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Write an indicative sentence whose truthfulness cannot be objectively determined before you try to find it out, but is immediately decided as soon as you begin to find it. The truthfulness must not subjective.

In the case where the sentence can be interpreted in more than one way (ambiguity), you should add context or explanation so the sentence has an unambiguous meaning.

To clarify by examples:

  • "This sentence is false" is a sentence whose truthfulness can never be determined. Similarly, any non-indicative sentence doesn't have a truthfulness as well.
  • "I am asleep" is a sentence whose truthfulness is always objectively decided, even though you may not be able to find it out.
  • "PHP is the best language in the world" is always subjective, despite being immediately decidable.
  • "Today is Monday" is a sentence whose truthfulness is always objectively decided. That you didn't look at a calendar does not affect the objective truthfulness of this question.
  • "I hit a man with a bat" is an ambiguous sentence.

None of the examples listed above is valid answer. However, the last sentence may be disambiguate with additional information, such as "the bat belongs to me".

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    $\begingroup$ I'm sensing that this question is a little too broad. $\endgroup$ – anon_user Sep 8 '19 at 7:56
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    $\begingroup$ How about: "I just flipped a coin. Was the result heads or tails?" $\endgroup$ – cinico Sep 8 '19 at 19:41
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    $\begingroup$ Well, another non-example could be "Can this statement be true?", whose truthfulness cannot be determined. $\endgroup$ – Cloudy7 Sep 9 '19 at 2:07

12 Answers 12

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How about:

This answer is going to be the accepted one.

:)

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  • $\begingroup$ Hey, you're not going to talk about a future event until it can be objectively determined, right? Like "tomorrow will be free of accidents" or "tomorrow will be Monday". $\endgroup$ – iBug Sep 8 '19 at 5:23
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What about:

A user has read this sentence.

Because:

You don't know if anyone has, but as soon as you read it you already know for sure it's true

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  • $\begingroup$ Same as my 2nd bullet point: That you don't know doesn't affect its objective truthfulness. $\endgroup$ – iBug Sep 8 '19 at 15:21
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To add onto the existing example sentence:

I am trying to find out the truth value of this sentence, or this sentence is false.

Because:

If you try to work it out, it is true, otherwise, it can neither be true nor false.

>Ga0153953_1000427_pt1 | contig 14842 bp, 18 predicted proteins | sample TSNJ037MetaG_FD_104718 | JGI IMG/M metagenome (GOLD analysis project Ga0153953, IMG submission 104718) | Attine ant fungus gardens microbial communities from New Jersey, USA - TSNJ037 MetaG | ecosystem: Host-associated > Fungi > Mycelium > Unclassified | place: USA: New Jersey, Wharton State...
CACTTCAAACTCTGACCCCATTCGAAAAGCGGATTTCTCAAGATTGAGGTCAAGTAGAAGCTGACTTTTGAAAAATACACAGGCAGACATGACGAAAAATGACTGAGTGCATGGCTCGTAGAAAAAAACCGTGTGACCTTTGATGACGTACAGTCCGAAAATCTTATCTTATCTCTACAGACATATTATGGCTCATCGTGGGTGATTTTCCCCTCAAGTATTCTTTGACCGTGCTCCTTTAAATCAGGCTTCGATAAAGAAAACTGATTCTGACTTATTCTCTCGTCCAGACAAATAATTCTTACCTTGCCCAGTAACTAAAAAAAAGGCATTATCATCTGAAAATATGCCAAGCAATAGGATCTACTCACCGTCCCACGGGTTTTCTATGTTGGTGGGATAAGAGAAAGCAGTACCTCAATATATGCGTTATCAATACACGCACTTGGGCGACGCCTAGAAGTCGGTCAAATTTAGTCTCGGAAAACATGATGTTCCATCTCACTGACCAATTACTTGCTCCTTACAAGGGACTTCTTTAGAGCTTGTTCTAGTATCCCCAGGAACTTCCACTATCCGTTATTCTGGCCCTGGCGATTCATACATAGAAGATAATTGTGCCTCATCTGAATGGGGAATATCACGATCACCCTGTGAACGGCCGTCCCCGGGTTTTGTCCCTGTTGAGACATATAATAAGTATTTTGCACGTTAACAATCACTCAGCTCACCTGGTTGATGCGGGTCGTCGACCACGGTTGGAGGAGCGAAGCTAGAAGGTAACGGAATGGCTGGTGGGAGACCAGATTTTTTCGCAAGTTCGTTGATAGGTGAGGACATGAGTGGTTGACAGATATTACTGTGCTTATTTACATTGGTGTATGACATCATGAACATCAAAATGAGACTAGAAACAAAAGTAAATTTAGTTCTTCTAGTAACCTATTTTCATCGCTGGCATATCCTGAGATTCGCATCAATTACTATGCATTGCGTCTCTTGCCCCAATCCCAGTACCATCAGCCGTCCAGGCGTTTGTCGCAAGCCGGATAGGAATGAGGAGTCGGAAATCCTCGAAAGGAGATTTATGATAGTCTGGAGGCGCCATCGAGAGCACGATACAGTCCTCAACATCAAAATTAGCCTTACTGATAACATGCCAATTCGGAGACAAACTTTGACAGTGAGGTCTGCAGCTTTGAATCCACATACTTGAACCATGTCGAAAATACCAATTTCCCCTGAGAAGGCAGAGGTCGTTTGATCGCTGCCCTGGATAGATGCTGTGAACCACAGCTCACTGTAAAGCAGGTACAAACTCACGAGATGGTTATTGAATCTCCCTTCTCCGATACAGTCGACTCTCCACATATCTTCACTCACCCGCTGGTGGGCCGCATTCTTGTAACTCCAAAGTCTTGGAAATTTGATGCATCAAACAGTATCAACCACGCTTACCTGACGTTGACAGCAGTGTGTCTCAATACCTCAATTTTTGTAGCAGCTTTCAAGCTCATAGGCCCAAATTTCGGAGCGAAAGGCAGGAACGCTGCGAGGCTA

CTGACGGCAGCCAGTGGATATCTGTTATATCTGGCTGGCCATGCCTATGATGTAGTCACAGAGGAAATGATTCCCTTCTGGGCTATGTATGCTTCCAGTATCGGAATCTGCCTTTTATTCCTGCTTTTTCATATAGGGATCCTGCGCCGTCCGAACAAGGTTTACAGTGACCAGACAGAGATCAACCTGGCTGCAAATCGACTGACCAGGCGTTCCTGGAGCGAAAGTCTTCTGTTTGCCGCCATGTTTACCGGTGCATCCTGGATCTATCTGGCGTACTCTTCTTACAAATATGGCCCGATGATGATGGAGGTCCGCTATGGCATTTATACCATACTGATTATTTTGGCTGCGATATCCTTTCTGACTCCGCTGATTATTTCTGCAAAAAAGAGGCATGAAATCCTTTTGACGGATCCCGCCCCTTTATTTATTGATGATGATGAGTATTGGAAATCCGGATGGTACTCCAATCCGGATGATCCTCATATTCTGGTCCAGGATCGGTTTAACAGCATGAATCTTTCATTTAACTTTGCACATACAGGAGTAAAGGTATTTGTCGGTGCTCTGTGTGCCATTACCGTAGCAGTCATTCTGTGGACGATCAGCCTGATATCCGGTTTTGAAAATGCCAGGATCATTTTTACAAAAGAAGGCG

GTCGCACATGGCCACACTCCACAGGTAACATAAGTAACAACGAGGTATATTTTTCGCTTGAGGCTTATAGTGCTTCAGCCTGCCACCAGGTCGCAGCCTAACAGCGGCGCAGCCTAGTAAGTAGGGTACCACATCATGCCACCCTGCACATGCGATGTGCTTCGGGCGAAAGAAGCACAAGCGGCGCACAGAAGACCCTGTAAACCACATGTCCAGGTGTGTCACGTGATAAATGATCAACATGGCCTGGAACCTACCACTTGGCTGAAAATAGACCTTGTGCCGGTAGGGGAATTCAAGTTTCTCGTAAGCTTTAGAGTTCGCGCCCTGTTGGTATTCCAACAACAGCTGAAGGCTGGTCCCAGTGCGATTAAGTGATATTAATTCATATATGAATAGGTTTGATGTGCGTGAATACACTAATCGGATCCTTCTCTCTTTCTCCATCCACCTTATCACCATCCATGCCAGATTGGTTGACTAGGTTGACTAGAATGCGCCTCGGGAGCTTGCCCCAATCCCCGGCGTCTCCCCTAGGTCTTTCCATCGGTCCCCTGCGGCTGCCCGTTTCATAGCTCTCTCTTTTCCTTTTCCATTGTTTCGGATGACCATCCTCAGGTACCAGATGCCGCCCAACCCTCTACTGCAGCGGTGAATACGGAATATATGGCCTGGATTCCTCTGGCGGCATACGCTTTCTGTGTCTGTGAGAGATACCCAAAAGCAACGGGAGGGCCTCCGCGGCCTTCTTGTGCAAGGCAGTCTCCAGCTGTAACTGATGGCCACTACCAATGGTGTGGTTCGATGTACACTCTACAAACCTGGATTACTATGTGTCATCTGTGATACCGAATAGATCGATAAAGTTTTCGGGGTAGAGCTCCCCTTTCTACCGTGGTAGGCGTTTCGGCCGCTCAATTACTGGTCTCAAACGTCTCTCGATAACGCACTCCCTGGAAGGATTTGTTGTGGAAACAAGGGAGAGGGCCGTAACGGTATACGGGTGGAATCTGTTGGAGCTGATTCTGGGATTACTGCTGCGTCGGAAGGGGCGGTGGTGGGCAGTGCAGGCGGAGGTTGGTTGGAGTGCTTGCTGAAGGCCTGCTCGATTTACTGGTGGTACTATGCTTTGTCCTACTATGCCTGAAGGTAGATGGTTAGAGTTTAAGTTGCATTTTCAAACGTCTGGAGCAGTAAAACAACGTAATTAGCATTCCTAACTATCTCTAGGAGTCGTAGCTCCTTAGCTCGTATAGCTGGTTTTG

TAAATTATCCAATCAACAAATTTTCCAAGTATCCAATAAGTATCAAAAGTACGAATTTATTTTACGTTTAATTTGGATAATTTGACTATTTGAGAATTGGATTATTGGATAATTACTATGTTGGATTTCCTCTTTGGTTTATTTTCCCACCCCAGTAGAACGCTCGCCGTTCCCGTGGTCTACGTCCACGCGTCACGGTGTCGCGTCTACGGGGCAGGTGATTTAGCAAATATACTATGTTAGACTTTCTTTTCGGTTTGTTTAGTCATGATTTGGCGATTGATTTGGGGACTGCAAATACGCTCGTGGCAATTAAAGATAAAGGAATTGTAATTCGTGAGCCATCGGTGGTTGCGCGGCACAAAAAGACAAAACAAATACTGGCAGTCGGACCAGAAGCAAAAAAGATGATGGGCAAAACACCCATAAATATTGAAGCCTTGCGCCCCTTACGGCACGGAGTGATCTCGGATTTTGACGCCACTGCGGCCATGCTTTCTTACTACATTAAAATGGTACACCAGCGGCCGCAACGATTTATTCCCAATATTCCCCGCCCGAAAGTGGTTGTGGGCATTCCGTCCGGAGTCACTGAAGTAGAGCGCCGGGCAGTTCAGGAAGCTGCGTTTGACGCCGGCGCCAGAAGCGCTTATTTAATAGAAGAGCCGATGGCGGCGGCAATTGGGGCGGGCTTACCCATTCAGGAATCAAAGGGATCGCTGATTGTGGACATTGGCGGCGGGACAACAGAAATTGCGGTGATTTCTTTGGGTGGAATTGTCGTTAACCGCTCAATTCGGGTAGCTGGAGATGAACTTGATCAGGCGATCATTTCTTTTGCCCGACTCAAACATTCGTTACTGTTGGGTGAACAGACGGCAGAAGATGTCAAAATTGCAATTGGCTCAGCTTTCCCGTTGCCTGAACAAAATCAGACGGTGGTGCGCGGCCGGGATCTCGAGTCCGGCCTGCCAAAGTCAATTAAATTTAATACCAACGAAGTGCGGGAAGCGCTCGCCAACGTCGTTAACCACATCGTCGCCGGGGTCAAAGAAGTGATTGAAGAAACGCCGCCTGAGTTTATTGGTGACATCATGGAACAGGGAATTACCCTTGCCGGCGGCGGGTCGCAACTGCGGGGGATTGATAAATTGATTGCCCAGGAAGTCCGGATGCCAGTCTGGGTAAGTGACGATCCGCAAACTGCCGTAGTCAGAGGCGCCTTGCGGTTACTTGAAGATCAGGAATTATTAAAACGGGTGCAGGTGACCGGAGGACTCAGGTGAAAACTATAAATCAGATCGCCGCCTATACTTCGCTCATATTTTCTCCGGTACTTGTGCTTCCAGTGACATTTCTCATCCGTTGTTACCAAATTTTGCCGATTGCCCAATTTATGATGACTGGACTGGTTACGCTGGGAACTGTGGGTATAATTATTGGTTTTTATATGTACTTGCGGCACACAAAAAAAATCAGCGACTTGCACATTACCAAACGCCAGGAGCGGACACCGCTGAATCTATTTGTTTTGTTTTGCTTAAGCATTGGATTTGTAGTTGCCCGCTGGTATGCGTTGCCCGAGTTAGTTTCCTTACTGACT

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There's a bar near here that has the following permanently etched into the wall:

"Free beer Tomorrow."

One cannot (absolutely) determine the validity of the statement without attempting its promise, whereupon, to his dismay, he finds out that there is definitely going to be

"Free beer Tomorrow."

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If I am getting the question right, then:

My answer will be up-voted.

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My try:

Read this sentence until it's end, fait accompli!

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My solution

This puzzle has no solution

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A sentence requires a few basic things. If the above statment qualifies as a valid sentence then so is this:

"Meow," said Schrödinger's cat.

And this:

Schrödinger's cat did not make sound.

It follows that:

The state in which the cat of Schrödinger existed was unverifiably predictable and although it is not known if the philosopher was a yogi or not, his attempts at non-binary knowledge through abstract thought, is certainly one for the catalogues of momentous thought.

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  • $\begingroup$ Nice try for these two! $\endgroup$ – iBug Sep 8 '19 at 15:43
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Maybe it's obvious but:

There is food in the fridge

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  • $\begingroup$ The truthfulness of this sentence always objectively exists, right? $\endgroup$ – iBug Sep 8 '19 at 15:42
  • $\begingroup$ Yeah but so does the cat in the box $\endgroup$ – Ante P Sep 9 '19 at 8:08
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Solution:

In this spoiler is the answer

The answer above is not correct.

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My attempt:

I will first try to determine the truth value of this sentence on an odd-numbered second.

You can also do the following, but it seems quite difficult:

Consider a running of the double-slit experiment. Make your sentence: "When I measure the particle, it will go through slit 1". Then attach an electrode to your brain that measures the particle as soon as you start thinking about the truth value of the sentence.

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Ok, now I am ready for my proper answer:

My previous answer was 15 minutes ago.

But even if I said:

My previous answer was 50 minutes ago.

It would still qualify, because it is

-Not a future event.

-You cannot decide it until looking away from it.

-Its truthfulness is objectively decidable.

and... most important of all

-You do not know if it is true until you begin to find out by:

looking for my previous answer

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  • $\begingroup$ The last line is wrong. See the 2nd bullet of my given examples. $\endgroup$ – iBug Sep 8 '19 at 15:13

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